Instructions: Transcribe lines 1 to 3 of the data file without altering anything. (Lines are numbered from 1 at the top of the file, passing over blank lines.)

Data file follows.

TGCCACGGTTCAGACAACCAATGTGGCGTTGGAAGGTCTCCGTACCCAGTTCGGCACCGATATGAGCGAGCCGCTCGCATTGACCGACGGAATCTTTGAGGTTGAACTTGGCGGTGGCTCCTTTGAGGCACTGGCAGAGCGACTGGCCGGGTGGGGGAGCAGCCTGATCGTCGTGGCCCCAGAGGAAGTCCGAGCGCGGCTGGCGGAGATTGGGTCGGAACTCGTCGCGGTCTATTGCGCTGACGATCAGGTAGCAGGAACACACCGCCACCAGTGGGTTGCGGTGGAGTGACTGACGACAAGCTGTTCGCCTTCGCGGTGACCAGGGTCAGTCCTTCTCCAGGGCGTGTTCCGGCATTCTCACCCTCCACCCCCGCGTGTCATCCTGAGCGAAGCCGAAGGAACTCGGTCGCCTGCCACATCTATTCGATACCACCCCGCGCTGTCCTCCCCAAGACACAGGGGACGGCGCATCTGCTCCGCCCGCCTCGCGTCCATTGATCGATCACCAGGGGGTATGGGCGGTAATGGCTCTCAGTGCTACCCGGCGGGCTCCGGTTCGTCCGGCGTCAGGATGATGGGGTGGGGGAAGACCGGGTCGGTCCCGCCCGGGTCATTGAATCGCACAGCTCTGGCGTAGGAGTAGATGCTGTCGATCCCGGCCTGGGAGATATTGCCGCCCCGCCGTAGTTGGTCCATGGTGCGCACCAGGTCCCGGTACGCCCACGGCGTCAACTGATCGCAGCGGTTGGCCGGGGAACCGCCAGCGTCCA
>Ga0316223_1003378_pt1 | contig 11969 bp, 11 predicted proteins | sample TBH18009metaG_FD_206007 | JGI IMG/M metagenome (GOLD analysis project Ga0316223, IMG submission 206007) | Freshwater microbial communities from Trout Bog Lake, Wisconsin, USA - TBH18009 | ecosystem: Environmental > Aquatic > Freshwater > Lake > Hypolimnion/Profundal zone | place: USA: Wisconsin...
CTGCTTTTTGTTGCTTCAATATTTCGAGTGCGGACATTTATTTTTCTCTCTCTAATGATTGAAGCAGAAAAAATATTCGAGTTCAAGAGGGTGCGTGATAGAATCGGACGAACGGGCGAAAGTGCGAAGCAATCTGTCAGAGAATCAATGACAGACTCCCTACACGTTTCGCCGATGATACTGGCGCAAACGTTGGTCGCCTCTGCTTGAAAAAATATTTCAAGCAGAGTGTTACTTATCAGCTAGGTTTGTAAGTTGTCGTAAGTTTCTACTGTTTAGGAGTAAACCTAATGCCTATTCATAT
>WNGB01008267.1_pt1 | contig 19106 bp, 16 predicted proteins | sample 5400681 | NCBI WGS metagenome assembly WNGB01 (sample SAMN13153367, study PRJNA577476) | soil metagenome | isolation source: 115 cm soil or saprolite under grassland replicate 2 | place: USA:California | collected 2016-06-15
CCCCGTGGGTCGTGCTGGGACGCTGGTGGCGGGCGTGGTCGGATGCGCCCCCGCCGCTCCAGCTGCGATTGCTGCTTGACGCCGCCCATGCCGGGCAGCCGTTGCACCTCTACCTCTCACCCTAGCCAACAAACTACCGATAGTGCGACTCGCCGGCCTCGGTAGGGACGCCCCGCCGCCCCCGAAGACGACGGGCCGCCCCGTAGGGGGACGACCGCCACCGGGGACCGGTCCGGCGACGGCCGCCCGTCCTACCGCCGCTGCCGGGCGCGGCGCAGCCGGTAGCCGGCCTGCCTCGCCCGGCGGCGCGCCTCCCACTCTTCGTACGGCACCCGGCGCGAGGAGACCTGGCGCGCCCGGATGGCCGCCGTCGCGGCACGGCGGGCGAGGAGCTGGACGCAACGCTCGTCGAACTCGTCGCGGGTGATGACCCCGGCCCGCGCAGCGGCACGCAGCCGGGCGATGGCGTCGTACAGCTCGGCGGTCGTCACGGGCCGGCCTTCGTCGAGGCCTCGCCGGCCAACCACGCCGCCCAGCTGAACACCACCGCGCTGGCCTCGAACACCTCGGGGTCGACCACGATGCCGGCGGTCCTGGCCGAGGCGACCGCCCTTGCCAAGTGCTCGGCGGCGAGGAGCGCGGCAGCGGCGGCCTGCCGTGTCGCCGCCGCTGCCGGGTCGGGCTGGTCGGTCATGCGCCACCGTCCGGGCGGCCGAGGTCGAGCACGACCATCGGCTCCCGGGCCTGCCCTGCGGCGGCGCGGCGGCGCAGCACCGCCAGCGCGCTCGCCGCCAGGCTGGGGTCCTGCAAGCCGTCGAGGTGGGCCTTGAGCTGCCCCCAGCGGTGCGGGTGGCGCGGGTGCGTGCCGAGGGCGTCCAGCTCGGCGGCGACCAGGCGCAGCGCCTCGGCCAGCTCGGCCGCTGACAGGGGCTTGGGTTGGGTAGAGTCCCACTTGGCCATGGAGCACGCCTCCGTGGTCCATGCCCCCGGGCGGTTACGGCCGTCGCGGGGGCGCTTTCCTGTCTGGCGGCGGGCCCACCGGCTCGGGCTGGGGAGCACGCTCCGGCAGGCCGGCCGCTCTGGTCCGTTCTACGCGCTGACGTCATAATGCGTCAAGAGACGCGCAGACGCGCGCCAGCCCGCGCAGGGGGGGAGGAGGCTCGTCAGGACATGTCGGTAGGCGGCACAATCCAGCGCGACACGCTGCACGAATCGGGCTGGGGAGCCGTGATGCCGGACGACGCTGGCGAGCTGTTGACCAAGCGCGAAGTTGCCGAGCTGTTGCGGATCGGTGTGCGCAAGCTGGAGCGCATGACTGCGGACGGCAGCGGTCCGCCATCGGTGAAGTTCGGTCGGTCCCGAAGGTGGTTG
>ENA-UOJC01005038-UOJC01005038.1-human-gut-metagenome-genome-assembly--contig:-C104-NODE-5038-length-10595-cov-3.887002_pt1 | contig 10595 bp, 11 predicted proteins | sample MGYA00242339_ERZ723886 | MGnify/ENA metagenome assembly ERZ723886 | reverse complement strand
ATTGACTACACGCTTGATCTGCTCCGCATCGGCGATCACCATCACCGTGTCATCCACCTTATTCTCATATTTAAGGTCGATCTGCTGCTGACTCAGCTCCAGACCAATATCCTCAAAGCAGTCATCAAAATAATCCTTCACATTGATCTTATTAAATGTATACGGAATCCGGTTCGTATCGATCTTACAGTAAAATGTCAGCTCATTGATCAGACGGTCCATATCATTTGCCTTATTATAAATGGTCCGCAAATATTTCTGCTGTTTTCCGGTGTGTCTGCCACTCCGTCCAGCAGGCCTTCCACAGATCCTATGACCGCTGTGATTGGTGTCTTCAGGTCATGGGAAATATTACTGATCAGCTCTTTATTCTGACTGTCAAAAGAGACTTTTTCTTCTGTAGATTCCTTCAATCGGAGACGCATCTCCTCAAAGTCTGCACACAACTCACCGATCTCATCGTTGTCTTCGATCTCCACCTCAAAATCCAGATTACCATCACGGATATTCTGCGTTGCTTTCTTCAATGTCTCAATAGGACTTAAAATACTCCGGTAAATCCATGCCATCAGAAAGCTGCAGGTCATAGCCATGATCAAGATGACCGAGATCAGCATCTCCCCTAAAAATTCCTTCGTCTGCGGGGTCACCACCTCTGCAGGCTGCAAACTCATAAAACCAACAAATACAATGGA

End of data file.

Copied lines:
TGCCACGGTTCAGACAACCAATGTGGCGTTGGAAGGTCTCCGTACCCAGTTCGGCACCGATATGAGCGAGCCGCTCGCATTGACCGACGGAATCTTTGAGGTTGAACTTGGCGGTGGCTCCTTTGAGGCACTGGCAGAGCGACTGGCCGGGTGGGGGAGCAGCCTGATCGTCGTGGCCCCAGAGGAAGTCCGAGCGCGGCTGGCGGAGATTGGGTCGGAACTCGTCGCGGTCTATTGCGCTGACGATCAGGTAGCAGGAACACACCGCCACCAGTGGGTTGCGGTGGAGTGACTGACGACAAGCTGTTCGCCTTCGCGGTGACCAGGGTCAGTCCTTCTCCAGGGCGTGTTCCGGCATTCTCACCCTCCACCCCCGCGTGTCATCCTGAGCGAAGCCGAAGGAACTCGGTCGCCTGCCACATCTATTCGATACCACCCCGCGCTGTCCTCCCCAAGACACAGGGGACGGCGCATCTGCTCCGCCCGCCTCGCGTCCATTGATCGATCACCAGGGGGTATGGGCGGTAATGGCTCTCAGTGCTACCCGGCGGGCTCCGGTTCGTCCGGCGTCAGGATGATGGGGTGGGGGAAGACCGGGTCGGTCCCGCCCGGGTCATTGAATCGCACAGCTCTGGCGTAGGAGTAGATGCTGTCGATCCCGGCCTGGGAGATATTGCCGCCCCGCCGTAGTTGGTCCATGGTGCGCACCAGGTCCCGGTACGCCCACGGCGTCAACTGATCGCAGCGGTTGGCCGGGGAACCGCCAGCGTCCA
>Ga0316223_1003378_pt1 | contig 11969 bp, 11 predicted proteins | sample TBH18009metaG_FD_206007 | JGI IMG/M metagenome (GOLD analysis project Ga0316223, IMG submission 206007) | Freshwater microbial communities from Trout Bog Lake, Wisconsin, USA - TBH18009 | ecosystem: Environmental > Aquatic > Freshwater > Lake > Hypolimnion/Profundal zone | place: USA: Wisconsin...
CTGCTTTTTGTTGCTTCAATATTTCGAGTGCGGACATTTATTTTTCTCTCTCTAATGATTGAAGCAGAAAAAATATTCGAGTTCAAGAGGGTGCGTGATAGAATCGGACGAACGGGCGAAAGTGCGAAGCAATCTGTCAGAGAATCAATGACAGACTCCCTACACGTTTCGCCGATGATACTGGCGCAAACGTTGGTCGCCTCTGCTTGAAAAAATATTTCAAGCAGAGTGTTACTTATCAGCTAGGTTTGTAAGTTGTCGTAAGTTTCTACTGTTTAGGAGTAAACCTAATGCCTATTCATAT